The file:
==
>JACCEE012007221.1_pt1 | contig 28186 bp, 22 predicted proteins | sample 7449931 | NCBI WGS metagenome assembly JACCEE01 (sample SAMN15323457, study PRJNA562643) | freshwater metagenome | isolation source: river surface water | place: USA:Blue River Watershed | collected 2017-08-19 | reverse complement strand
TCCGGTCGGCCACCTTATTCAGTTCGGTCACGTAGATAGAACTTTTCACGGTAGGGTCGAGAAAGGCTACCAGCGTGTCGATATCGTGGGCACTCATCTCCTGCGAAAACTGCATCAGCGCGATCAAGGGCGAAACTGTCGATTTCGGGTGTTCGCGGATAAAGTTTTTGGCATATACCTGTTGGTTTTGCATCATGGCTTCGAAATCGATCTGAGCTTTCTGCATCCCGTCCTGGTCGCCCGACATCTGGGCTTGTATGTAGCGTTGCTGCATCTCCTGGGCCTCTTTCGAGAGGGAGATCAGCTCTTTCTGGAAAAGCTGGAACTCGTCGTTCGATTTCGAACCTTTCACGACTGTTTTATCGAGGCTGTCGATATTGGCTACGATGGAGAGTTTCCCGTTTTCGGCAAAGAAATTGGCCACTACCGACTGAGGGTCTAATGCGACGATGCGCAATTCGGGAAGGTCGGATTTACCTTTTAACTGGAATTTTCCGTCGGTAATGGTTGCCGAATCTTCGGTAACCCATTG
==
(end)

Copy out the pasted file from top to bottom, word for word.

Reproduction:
>JACCEE012007221.1_pt1 | contig 28186 bp, 22 predicted proteins | sample 7449931 | NCBI WGS metagenome assembly JACCEE01 (sample SAMN15323457, study PRJNA562643) | freshwater metagenome | isolation source: river surface water | place: USA:Blue River Watershed | collected 2017-08-19 | reverse complement strand
TCCGGTCGGCCACCTTATTCAGTTCGGTCACGTAGATAGAACTTTTCACGGTAGGGTCGAGAAAGGCTACCAGCGTGTCGATATCGTGGGCACTCATCTCCTGCGAAAACTGCATCAGCGCGATCAAGGGCGAAACTGTCGATTTCGGGTGTTCGCGGATAAAGTTTTTGGCATATACCTGTTGGTTTTGCATCATGGCTTCGAAATCGATCTGAGCTTTCTGCATCCCGTCCTGGTCGCCCGACATCTGGGCTTGTATGTAGCGTTGCTGCATCTCCTGGGCCTCTTTCGAGAGGGAGATCAGCTCTTTCTGGAAAAGCTGGAACTCGTCGTTCGATTTCGAACCTTTCACGACTGTTTTATCGAGGCTGTCGATATTGGCTACGATGGAGAGTTTCCCGTTTTCGGCAAAGAAATTGGCCACTACCGACTGAGGGTCTAATGCGACGATGCGCAATTCGGGAAGGTCGGATTTACCTTTTAACTGGAATTTTCCGTCGGTAATGGTTGCCGAATCTTCGGTAACCCATTG